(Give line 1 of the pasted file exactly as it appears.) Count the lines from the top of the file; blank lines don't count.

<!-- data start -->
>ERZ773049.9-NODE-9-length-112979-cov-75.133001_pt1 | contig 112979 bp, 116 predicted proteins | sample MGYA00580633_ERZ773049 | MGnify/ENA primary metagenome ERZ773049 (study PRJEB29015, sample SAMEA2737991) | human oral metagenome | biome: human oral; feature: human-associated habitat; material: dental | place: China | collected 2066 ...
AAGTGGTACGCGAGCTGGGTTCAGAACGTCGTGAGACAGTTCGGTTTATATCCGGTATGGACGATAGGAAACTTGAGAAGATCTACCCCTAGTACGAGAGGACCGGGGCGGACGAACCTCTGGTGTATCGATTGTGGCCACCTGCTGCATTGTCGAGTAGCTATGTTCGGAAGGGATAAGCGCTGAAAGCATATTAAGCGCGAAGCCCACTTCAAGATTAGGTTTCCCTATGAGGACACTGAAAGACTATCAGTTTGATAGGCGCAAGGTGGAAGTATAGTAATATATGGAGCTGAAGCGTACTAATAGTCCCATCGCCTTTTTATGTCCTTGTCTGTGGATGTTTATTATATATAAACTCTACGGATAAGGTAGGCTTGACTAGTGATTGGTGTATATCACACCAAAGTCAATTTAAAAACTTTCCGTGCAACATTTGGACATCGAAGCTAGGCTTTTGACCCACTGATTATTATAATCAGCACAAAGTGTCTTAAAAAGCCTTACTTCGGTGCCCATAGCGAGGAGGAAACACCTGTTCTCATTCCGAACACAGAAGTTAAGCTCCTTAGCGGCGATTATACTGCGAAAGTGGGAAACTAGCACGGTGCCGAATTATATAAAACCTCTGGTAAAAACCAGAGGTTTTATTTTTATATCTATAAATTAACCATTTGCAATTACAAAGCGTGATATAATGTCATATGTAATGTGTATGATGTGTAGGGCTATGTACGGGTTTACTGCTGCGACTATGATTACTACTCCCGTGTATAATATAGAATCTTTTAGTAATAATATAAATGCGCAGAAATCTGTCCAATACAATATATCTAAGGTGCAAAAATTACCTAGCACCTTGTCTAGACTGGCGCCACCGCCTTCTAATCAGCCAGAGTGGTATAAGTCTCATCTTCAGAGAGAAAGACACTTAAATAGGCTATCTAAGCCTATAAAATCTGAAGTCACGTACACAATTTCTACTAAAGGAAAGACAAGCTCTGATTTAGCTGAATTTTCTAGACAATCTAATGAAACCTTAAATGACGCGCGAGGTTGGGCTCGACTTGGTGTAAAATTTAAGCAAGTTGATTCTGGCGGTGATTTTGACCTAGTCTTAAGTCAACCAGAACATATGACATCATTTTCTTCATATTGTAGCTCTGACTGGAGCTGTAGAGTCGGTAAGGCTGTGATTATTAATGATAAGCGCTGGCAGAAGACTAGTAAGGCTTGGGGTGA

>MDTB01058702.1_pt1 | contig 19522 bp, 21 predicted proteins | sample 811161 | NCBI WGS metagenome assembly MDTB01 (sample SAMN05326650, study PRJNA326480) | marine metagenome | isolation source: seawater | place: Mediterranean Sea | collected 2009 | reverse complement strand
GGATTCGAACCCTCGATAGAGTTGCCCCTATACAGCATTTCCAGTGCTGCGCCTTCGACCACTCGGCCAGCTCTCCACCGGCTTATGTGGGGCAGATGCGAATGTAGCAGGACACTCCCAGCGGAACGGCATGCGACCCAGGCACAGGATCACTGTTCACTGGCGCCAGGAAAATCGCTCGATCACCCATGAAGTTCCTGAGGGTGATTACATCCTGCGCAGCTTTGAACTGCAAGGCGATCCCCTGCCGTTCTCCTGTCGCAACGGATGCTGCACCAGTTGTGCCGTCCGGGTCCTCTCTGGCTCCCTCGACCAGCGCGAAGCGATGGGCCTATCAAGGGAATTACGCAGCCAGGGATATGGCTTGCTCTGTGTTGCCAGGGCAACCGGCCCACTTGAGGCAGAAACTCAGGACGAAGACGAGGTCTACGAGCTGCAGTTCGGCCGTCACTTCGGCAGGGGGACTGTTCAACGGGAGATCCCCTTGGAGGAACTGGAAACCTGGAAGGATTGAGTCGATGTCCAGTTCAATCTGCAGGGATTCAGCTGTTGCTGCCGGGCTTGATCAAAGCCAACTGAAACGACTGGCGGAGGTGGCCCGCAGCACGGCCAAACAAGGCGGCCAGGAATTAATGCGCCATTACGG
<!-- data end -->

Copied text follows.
>ERZ773049.9-NODE-9-length-112979-cov-75.133001_pt1 | contig 112979 bp, 116 predicted proteins | sample MGYA00580633_ERZ773049 | MGnify/ENA primary metagenome ERZ773049 (study PRJEB29015, sample SAMEA2737991) | human oral metagenome | biome: human oral; feature: human-associated habitat; material: dental | place: China | collected 2066 ...